An attorney for Joaquin “El Chapo” Guzman has a message for Texas Sen. Ted Cruz: The recently convicted drug kingpin is not paying for the wall.
Joaquin “El Chapo” Guzman was found guilty Tuesday of 10 counts, including engaging in a continuing criminal enterprise.
The leader of the violent Sinaloa drug cartel faces a mandatory life sentence. Federal prosecutors also plan to seek a forfeiture judgment for the property Guzman gained from drug trafficking. The value of that property is believed to be as high as $14 billion.
After Guzman’s conviction Tuesday, Cruz renewed calls to use the money for border security.
“U.S. prosecutors are seeking $14 billion in drug profits and other assets from El Chapo which should go towards funding our wall to #SecureTheBorder,” the Texas Republican wrote on Twitter. “It’s time to pass my EL CHAPO Act. I urge my Senate colleagues to take swift action on this crucial legislation.”
Cruz originally introduced the Ensuring Lawful Collection of Hidden Assets to Provide Order Act in April 2017. It would reserve any “illegally obtained profits resulting from any criminal drug trafficking enterprise led by Joaquin Archivaldo Guzman Loera” for border security measures, which could include a wall. This includes any funds forfeited by Guzman in this case or future cases involving his former associates.
Cruz reintroduced the bill last month.
“By leveraging any criminally forfeited assets of El Chapo and other murderous drug lords, we can offset the cost of securing our border and make meaningful progress toward delivering on the promises made to the American people,” Cruz said in a statement at the time.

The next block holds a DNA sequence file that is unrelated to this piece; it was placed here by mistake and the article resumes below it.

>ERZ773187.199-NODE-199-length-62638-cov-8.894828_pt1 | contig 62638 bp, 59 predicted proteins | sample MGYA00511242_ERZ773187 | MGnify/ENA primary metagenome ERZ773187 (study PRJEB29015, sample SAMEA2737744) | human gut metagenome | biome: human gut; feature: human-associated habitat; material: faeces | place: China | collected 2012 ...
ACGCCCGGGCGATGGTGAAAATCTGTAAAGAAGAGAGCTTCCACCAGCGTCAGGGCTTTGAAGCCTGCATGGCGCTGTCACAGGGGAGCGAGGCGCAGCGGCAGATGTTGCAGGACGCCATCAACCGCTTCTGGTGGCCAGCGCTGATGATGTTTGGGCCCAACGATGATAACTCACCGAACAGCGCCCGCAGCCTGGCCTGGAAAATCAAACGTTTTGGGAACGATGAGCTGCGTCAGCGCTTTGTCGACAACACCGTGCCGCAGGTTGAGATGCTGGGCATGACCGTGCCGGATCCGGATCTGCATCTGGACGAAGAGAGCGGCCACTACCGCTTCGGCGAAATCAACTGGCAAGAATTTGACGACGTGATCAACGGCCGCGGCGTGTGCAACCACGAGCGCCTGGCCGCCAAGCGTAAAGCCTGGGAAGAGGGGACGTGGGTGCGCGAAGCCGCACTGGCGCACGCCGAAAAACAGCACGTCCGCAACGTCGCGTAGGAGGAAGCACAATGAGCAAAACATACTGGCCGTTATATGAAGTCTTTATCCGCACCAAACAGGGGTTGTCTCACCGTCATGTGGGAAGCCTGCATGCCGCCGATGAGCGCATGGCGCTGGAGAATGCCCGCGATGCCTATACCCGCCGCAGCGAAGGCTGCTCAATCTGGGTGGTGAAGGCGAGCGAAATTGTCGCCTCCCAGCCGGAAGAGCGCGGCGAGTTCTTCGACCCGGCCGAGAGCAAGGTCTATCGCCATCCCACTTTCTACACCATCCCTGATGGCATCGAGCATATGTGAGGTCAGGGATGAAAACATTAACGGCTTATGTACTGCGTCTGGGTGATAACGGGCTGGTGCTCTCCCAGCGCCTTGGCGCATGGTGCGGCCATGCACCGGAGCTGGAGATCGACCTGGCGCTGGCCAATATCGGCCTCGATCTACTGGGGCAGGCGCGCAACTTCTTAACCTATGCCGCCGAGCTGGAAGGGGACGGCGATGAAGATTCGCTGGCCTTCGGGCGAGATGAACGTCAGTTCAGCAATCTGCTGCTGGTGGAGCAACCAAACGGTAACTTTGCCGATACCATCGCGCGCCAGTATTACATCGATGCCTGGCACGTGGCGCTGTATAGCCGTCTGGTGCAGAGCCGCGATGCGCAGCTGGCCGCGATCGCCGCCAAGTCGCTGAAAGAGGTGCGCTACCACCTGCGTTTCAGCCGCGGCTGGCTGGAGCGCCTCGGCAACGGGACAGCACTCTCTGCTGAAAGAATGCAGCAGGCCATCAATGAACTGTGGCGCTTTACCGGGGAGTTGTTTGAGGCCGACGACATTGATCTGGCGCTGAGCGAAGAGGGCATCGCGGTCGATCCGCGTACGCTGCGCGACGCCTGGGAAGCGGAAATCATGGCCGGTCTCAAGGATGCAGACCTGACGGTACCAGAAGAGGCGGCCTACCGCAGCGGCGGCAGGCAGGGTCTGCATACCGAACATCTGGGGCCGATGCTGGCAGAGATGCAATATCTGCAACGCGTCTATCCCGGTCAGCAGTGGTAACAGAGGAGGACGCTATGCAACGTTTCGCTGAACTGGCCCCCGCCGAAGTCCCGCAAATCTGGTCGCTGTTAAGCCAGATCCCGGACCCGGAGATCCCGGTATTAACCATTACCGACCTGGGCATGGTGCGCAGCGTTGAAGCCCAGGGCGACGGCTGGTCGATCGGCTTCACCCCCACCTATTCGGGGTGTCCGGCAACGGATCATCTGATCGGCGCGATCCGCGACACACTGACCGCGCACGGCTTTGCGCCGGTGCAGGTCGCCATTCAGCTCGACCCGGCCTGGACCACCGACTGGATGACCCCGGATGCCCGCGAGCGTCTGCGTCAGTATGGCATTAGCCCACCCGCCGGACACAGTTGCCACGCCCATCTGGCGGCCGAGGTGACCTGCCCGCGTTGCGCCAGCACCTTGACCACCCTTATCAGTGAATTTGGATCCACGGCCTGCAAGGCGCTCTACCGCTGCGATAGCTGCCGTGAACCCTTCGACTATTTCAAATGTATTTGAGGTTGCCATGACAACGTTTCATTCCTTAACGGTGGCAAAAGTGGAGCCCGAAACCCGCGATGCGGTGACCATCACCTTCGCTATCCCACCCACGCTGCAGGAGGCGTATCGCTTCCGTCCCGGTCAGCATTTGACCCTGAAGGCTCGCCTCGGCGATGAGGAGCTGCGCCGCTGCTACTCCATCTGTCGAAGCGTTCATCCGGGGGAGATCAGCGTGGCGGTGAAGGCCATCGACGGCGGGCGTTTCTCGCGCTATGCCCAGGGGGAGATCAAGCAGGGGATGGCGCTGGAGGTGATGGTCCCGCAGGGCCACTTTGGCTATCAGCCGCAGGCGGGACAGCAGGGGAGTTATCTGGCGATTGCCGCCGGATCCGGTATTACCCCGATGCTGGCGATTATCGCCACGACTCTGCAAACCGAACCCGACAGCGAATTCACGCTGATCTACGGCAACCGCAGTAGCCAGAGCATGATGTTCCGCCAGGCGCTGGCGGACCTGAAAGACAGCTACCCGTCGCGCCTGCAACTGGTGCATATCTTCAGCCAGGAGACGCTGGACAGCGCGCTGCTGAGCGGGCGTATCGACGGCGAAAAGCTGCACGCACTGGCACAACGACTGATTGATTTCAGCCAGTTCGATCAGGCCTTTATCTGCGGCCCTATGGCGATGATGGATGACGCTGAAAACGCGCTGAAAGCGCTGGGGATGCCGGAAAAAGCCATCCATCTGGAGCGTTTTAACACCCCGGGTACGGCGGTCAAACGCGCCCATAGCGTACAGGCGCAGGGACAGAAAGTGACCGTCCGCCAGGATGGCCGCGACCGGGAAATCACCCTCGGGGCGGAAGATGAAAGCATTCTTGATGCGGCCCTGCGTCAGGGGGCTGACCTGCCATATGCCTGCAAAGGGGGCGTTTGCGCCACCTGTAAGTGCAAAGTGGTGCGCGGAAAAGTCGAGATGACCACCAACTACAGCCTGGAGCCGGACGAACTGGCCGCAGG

The reintroduction of the bill and Cruz’s renewed pressure on colleagues to pass it comes as both chambers of Congress prepare to move forward on a border security spending deal drafted by a bipartisan group of negotiators.
The deal, which President Donald Trump needs to sign by 11:59 p.m. Friday to prevent a partial government shutdown, includes $1.375 billion in funding for 55 miles of a border wall. The amount is less than half of the $5 billion Trump initially asked for.
The wall has been a rallying point for the President since his campaign in 2016, when he promised voters a border wall would be paid for by Mexico.
Trump has argued that the wall is necessary to prevent the flow of criminals into the United States through the southern border.
The EL CHAPO Act was referred to the Senate Judiciary Committee.